Commenting on the BBC documentary series that portrayed the Indian Prime Minister Narendra Modi, UK Prime Minister Rishi Sunak said, “doesn’t agree with the characterization” while defending his Indian counterpart.
Sunak made such comments on the controversial documentary that was raised in the British Parliament by Pakistani MP Imran Hussain.
The British government today strongly condemned a BBC series on Prime Minister Narendra Modi and the 2002 Gujarat riots as a “propaganda piece designed to push a discredited narrative” that shouldn’t be “dignified” with a response.
Sunak responded to Hussain’s inquiry regarding the BBC report with, “The UK government’s position on this has been clear and long-standing and hasn’t changed, of course, we don’t tolerate persecution where it appears anywhere, but I am not sure I agree at all with the characterization that the honourable gentleman has put forward to.
During the Gujarat riots of 2002, the national broadcaster of the UK, BBC, aired a two-part series criticising PM Narendra Modi’s time in office as Gujarat’s chief minister. Following backlash, some platforms pulled the documentary.
Condemning the biased reporting of BBC, Rami tweeted, “@BBCNews You have caused a great deal of hurt to over a billion Indians It insults a democratically elected@PMOIndia Indian Police & the Indian judiciary. We condemn the riots and loss of life & also condemn your biased reporting.”
The Ministry of External Affairs responded to the BBC story by claiming that it was entirely biased.
MEA Spokesperson Arindam Bagchi said during a weekly briefing in New Delhi: “We believe that this is propaganda. This is not impartial. That’s prejudiced. Be aware that India has not yet seen a screening of this. We don’t want to elaborate further so that this issue doesn’t gain much respect.”
A BBC documentary on Prime Minister Narendra Modi and the 2002 Gujarat riots was harshly criticised today by the government as “propaganda piece aimed to peddle a discredited narrative” that shouldn’t be “dignified” with a response.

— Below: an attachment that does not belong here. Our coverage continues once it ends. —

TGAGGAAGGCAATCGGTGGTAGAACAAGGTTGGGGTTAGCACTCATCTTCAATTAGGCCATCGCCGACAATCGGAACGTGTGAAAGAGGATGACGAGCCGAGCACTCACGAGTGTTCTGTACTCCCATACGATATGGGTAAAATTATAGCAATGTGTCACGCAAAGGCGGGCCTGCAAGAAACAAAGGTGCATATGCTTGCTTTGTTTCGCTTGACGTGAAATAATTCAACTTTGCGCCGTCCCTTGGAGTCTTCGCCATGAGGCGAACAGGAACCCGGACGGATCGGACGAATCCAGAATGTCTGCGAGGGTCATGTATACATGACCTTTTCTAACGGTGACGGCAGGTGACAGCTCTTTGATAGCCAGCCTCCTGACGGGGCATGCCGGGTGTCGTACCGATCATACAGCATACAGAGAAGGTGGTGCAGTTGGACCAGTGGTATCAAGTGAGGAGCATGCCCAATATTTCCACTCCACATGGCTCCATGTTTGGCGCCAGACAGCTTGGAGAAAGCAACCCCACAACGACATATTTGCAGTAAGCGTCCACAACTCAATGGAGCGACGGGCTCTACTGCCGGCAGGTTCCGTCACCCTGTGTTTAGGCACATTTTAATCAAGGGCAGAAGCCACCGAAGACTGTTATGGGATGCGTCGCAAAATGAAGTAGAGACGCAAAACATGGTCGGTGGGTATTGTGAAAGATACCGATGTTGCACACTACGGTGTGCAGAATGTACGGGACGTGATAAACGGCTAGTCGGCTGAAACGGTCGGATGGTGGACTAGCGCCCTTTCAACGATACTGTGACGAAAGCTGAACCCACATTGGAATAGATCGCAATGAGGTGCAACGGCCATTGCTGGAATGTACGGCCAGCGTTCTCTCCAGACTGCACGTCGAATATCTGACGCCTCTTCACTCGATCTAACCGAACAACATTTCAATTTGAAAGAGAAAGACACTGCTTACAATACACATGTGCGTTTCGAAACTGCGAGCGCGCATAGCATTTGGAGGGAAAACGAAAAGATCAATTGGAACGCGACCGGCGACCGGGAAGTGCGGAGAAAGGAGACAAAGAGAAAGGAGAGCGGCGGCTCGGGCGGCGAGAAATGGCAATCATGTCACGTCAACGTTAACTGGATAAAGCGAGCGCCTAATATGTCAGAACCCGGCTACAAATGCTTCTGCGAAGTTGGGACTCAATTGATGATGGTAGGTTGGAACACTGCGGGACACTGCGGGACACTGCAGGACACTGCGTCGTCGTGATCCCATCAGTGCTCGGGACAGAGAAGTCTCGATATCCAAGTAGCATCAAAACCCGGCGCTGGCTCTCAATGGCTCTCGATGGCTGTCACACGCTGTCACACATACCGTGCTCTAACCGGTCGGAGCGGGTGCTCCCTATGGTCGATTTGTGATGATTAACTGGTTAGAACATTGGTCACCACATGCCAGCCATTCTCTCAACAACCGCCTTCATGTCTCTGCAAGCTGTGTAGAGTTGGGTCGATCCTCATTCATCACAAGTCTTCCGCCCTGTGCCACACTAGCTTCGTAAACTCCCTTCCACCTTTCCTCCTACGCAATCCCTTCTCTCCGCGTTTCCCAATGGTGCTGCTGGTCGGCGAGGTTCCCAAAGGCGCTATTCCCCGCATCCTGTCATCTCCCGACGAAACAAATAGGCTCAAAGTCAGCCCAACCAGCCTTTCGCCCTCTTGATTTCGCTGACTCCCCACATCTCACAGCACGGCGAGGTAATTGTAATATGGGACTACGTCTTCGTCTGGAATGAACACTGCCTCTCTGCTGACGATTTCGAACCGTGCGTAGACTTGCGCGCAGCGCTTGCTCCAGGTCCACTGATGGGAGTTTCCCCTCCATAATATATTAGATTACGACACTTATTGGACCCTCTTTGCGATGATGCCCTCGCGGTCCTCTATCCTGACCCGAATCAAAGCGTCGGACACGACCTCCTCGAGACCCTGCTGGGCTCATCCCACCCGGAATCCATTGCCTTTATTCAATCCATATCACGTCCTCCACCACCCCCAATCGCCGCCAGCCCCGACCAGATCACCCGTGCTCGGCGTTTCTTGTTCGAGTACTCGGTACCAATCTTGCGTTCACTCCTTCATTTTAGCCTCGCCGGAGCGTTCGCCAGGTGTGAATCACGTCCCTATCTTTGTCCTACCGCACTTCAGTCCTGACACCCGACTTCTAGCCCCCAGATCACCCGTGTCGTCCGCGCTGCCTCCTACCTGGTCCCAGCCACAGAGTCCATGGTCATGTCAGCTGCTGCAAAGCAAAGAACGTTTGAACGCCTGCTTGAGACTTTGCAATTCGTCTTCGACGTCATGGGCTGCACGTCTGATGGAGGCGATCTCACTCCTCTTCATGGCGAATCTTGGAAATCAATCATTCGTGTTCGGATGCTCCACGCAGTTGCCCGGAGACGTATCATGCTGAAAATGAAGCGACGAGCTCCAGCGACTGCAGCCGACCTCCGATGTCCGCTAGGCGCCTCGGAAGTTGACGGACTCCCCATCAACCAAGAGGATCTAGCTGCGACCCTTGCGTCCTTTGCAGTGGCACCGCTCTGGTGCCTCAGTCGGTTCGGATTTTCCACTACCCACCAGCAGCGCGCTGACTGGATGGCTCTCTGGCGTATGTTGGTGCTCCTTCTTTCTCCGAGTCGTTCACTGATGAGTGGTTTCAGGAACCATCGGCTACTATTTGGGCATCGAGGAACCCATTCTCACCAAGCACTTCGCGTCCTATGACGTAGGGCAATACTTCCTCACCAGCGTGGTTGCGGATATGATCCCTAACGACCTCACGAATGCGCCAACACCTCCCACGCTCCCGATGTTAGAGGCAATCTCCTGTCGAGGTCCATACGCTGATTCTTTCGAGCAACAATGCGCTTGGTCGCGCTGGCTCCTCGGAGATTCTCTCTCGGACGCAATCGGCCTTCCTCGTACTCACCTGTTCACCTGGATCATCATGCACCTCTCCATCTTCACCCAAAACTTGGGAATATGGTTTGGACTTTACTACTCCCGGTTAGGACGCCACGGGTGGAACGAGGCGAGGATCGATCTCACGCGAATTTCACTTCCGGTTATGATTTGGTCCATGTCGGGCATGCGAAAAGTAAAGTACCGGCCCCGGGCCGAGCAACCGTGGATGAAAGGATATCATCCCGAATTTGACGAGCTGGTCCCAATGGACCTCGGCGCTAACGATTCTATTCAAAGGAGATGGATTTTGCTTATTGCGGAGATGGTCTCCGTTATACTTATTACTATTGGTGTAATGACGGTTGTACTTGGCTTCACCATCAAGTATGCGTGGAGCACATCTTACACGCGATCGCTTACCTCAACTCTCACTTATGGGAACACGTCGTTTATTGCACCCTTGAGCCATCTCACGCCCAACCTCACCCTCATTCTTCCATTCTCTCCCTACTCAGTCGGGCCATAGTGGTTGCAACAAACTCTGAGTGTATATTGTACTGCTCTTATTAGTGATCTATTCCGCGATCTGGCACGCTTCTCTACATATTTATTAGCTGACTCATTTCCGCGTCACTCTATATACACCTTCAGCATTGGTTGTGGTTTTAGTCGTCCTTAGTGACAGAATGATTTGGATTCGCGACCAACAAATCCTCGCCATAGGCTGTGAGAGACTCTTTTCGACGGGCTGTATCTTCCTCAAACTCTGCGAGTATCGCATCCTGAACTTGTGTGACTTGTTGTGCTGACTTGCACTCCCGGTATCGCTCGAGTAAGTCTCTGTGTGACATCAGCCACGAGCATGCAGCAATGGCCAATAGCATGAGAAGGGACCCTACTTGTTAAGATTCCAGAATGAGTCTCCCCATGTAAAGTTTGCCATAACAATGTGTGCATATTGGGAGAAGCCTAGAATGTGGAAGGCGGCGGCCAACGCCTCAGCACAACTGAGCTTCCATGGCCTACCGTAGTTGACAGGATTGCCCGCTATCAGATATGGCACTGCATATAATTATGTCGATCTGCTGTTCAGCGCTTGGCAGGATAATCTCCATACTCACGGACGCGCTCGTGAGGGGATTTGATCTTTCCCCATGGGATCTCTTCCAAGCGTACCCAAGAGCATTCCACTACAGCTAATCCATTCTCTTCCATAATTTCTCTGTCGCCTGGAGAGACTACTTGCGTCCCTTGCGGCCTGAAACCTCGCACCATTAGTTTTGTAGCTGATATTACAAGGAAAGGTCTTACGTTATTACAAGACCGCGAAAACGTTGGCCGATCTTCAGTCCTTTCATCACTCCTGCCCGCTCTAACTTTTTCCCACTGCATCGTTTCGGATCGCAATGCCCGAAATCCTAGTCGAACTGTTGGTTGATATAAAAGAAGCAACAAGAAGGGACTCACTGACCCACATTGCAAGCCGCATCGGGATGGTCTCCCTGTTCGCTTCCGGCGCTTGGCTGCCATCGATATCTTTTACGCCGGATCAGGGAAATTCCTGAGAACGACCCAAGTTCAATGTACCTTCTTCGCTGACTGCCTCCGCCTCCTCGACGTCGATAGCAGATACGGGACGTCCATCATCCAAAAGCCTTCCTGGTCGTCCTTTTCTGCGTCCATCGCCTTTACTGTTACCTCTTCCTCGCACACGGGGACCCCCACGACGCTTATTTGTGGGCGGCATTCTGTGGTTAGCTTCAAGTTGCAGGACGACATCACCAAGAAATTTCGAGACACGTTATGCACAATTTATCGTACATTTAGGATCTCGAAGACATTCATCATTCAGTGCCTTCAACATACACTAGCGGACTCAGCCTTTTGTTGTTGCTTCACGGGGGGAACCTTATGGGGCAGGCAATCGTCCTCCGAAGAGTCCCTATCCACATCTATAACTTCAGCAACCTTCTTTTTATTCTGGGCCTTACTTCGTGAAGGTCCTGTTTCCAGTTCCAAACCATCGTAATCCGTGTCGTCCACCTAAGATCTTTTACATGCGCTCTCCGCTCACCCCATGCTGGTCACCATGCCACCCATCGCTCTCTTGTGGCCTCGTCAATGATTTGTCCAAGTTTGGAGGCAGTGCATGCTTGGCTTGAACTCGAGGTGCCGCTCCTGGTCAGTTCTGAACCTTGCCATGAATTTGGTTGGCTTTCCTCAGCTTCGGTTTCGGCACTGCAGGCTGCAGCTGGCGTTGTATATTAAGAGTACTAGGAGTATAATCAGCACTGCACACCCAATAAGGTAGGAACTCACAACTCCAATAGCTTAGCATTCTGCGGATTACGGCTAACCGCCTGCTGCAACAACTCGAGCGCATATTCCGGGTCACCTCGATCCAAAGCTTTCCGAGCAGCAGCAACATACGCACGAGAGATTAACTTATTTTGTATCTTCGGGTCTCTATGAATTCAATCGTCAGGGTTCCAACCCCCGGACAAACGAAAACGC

@BBCNews You have caused a great deal of hurt to over a billion Indians🇮🇳 It insults a democratically elected @PMOIndia Indian Police & the Indian judiciary. We condemn the riots and loss of life & also condemn your biased reporting https://t.co/n38CTu07Il
— Lord Rami Ranger CBE (@RamiRanger) January 18, 2023
“Do note that this has not been screened in India. So, I am only going to comment in the context of what I have heard about it and what my colleagues have seen. Let me just make it very clear that we think this is a propaganda piece designed to push a particular discredited narrative. The bias, the lack of objectivity, and frankly a continuing colonial mindset, is blatantly visible,” said foreign ministry spokesperson Arindam Bagchi.
I honour & respect the clarity of thinking of our PM @RishiSunak & his swift response to the characterisation of Sri @narendramodi ji done in the parliament. #DefundtheBBC @VDoraiswami @reachind_uk @amarprasadreddy @KirenRijiju pic.twitter.com/JXpht87VDw
— Gayatri 🇬🇧🇮🇳(BharatKiBeti) (@changu311) January 18, 2023
“If anything, this film or documentary is a reflection on the agency and individuals that are peddling this narrative again. It makes us wonder about the purpose of this exercise and the agenda behind it and frankly we do not wish to dignify such efforts,” he stressed.
The two-part “India: The Modi Question” series from the BBC has drawn vehement criticism. A look at the tensions between Indian Prime Minister Narendra Modi and India’s Muslim minority is described in the series description as “investigating charges concerning his role in the 2002 riots that left over a thousand dead.”
In response to an inquiry on the series from a British MP of Pakistani descent, UK Prime Minister Rishi Sunak stated that he “doesn’t agree with the characterization” of Prime Minister Modi.